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Detection of colonic dysplasia in vivo using a targeted heptapeptide and confocal microendoscopy

An Erratum to this article was published on 01 May 2008

This article has been updated

Abstract

A combination of targeted probes and new imaging technologies provides a powerful set of tools with the potential to improve the early detection of cancer. To develop a probe for detecting colon cancer, we screened phage display peptide libraries against fresh human colonic adenomas for high-affinity ligands with preferential binding to premalignant tissue. We identified a specific heptapeptide sequence, VRPMPLQ, which we synthesized, conjugated with fluorescein and tested in patients undergoing colonoscopy. We imaged topically administered peptide using a fluorescence confocal microendoscope delivered through the instrument channel of a standard colonoscope. In vivo images were acquired at 12 frames per second with 50-μm working distance and 2.5-μm (transverse) and 20-μm (axial) resolution. The fluorescein-conjugated peptide bound more strongly to dysplastic colonocytes than to adjacent normal cells with 81% sensitivity and 82% specificity. This methodology represents a promising diagnostic imaging approach for the early detection of colorectal cancer and potentially of other epithelial malignancies.

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Figure 1: Binding assays for clone bearing peptide VRPMPLQ.
Figure 2: In vivo confocal fluorescence images of peptide binding.
Figure 3: In vivo confocal fluorescence images of the border between colonic adenoma and normal mucosa, showing peptide binding to dysplastic colonocytes.
Figure 4: Receiver operating characteristic (ROC) for peptide binding to adenoma versus normal colonocytes.
Figure 5: Schematic of peptide reagent development procedure.

Change history

  • 21 March 2008

    In the version of this article initially published online, the name of the first author, Pei-Lin Hsiung, was misspelled as Pei-Lei Hsiung. The error has been corrected for all versions of the article.

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Acknowledgements

The authors acknowledge funding support from the US National Institutes of Health, including U54 CA105296 (NCI), K08 DK067618 (NIDDK) and P30 DK56339 (DDC Pilot Award), from the Doris Duke Charitable Foundation, from the Stanford School of Medicine Dean's Fellowship (P.-L.H.) and from the Cynthia Fry Gunn Research Fund. P.-L.H. is supported by the Canary Foundation/American Cancer Society Early Detection Postdoctoral Fellowship. We thank J. Kosek for support with histopathological interpretation and Mauna Kea Technologies for technical support and use of their clinical Cellvizio-GI imaging system.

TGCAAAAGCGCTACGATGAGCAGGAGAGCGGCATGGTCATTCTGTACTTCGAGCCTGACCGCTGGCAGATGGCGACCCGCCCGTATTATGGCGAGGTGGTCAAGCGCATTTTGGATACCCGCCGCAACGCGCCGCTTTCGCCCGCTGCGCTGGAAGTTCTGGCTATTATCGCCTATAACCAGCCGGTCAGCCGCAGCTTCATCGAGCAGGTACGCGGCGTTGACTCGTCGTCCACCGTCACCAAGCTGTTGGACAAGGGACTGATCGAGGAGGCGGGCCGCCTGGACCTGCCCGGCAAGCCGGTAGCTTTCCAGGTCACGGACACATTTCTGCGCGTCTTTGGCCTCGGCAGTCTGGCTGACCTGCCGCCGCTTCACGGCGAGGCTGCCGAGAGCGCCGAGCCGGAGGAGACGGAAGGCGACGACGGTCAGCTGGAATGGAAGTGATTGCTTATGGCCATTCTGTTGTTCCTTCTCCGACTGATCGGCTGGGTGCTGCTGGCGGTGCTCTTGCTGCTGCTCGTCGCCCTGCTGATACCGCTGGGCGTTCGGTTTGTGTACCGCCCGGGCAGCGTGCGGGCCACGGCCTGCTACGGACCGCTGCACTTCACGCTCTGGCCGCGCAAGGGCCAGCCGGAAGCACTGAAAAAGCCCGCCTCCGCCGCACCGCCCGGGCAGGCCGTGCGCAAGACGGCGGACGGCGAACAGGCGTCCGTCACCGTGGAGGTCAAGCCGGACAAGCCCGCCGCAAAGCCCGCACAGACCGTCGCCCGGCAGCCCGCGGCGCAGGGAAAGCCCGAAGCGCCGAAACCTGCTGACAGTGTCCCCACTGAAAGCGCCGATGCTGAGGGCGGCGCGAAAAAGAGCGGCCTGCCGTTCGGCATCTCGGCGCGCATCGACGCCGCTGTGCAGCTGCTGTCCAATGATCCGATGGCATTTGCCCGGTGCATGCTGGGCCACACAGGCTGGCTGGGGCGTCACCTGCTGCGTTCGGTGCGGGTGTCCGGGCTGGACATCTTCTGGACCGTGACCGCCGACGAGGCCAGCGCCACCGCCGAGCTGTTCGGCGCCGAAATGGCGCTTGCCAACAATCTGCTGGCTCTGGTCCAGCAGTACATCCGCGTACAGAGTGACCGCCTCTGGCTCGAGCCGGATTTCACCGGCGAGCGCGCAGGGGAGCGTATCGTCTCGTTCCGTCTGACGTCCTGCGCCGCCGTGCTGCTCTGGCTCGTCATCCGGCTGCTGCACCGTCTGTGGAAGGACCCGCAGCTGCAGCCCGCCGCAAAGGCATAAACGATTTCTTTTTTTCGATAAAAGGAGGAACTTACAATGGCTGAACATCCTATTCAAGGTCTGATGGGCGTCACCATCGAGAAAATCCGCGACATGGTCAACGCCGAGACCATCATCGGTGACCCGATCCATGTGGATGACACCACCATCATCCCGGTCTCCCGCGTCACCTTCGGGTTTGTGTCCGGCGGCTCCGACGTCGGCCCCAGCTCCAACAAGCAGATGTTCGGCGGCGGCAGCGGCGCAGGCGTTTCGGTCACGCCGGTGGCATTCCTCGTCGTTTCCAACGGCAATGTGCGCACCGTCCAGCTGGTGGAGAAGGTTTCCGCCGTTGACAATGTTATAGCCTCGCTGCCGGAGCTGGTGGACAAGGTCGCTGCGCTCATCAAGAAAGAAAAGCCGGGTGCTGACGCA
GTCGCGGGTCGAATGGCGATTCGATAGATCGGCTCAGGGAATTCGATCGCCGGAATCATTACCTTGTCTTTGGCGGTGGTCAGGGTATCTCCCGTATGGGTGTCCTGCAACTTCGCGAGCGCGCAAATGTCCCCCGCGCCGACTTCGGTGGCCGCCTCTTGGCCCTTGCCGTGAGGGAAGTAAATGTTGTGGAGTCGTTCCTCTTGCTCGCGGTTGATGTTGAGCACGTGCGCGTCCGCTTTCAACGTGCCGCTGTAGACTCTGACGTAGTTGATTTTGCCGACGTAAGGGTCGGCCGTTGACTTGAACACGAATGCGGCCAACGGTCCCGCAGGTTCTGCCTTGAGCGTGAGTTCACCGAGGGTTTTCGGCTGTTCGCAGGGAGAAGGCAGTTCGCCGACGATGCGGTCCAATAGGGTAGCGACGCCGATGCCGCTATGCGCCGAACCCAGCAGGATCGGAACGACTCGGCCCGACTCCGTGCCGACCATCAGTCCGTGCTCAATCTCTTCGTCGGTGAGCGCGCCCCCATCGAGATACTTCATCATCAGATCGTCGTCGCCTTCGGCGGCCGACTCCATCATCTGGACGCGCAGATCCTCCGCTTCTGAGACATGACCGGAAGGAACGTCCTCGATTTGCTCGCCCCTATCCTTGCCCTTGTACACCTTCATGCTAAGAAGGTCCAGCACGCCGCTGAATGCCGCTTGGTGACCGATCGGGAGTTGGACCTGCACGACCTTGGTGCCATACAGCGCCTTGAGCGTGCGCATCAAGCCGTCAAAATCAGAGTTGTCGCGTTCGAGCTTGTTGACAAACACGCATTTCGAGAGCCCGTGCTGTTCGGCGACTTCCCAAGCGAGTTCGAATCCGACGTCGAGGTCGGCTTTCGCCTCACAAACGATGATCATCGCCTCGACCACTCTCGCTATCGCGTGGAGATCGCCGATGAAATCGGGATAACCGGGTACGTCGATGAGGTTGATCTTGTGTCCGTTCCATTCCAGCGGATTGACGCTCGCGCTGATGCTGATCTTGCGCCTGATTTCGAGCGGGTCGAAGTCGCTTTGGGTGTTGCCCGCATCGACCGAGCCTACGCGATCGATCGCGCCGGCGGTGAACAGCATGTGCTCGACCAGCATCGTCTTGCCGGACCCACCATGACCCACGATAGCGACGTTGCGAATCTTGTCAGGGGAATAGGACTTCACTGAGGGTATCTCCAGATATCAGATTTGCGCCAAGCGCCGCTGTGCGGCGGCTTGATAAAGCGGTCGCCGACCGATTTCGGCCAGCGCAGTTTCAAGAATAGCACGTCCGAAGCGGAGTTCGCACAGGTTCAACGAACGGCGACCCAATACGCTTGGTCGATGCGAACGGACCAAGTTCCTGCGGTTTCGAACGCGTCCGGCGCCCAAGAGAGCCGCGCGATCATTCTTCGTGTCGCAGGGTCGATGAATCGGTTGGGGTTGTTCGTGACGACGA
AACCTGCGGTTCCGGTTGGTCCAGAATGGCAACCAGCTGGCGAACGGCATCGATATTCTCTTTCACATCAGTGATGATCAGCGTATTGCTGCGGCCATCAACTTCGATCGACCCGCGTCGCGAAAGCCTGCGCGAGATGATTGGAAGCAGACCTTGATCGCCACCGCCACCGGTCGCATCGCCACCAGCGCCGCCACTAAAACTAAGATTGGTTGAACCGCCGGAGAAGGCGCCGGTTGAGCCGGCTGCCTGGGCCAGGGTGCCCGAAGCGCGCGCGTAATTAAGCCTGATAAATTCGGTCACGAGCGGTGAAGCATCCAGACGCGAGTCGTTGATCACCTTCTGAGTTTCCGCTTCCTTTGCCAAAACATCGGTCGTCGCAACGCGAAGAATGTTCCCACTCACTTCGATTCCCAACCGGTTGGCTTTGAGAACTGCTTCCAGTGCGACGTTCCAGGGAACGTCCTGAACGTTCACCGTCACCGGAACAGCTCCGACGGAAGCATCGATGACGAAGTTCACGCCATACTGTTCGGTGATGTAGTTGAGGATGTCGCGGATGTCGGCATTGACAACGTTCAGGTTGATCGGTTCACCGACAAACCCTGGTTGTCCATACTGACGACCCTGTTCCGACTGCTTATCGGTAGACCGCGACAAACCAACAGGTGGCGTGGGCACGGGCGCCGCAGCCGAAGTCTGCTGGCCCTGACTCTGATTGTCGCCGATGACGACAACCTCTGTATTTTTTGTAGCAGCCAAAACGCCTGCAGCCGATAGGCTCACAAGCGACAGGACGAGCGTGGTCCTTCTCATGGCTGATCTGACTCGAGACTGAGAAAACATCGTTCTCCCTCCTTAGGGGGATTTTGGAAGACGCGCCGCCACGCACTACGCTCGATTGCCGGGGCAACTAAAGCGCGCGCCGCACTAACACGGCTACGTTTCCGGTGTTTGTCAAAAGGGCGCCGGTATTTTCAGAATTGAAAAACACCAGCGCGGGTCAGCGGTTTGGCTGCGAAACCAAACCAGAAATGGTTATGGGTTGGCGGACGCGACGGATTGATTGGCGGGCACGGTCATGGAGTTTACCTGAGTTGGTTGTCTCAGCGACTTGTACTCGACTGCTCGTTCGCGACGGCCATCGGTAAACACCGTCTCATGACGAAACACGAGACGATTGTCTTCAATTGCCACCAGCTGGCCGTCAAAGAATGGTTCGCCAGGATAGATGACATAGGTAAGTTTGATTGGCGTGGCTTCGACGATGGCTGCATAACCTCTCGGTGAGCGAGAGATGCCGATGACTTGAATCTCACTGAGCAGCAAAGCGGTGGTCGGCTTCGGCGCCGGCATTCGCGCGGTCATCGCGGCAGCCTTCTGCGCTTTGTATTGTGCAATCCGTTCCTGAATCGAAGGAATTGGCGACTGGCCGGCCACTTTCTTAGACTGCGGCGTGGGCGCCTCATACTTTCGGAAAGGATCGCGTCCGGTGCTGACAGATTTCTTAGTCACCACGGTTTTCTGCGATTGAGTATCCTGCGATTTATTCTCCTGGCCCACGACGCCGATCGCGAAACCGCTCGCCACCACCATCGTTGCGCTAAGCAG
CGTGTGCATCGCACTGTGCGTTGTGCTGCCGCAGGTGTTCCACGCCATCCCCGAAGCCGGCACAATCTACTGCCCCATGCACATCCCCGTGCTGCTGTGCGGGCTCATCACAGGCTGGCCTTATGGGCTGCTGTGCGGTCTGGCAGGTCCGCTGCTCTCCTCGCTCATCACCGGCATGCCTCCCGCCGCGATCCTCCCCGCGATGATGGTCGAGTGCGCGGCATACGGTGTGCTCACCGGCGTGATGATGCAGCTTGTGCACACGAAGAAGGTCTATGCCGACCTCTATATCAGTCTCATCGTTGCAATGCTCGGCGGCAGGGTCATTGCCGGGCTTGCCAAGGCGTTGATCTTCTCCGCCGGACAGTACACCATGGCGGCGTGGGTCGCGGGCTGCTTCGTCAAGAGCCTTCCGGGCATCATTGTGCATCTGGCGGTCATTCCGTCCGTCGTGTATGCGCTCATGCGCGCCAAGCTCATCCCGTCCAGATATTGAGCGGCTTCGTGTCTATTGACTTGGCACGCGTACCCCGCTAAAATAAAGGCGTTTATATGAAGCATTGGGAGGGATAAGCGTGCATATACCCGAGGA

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Authors and Affiliations

Authors

Contributions

P.-L.H. conducted most of the experiments, with help from A.P.W. and J.H. (library clearing and cell line screening), C.B.D., P.S. and T.D.W. (clinical coordination), and T.D.W., S.F. and R.S. (in vivo studies). P.-L.H., J.H. and T.D.W. conducted the data analysis. P.-L.H., J.H., J.M.C., A.W.L., C.H.C. and T.D.W. were responsible for the concepts and writing of the manuscript. R.S., C.H.C. and T.D.W. supervised the project.

Corresponding author

Correspondence to Thomas D Wang.

Supplementary information

Supplementary Text and Figures

Supplementary Figs. 1–3, Supplementary Tables 1 and 2, and Supplementary Methods (PDF 692 kb)

Supplementary Video 1

In vivo video of peptide binding to a dysplastic crypt adjacent to normal mucosa. Real time video following peptide administration shows increased binding to colonocytes of a dysplastic crypt (left half) compared to normal crypts (right half). Imaging of border provides a uniform field of view for comparison. (MOV 2737 kb)

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Hsiung, PL., Hardy, J., Friedland, S. et al. Detection of colonic dysplasia in vivo using a targeted heptapeptide and confocal microendoscopy. Nat Med 14, 454–458 (2008). https://doi.org/10.1038/nm1692

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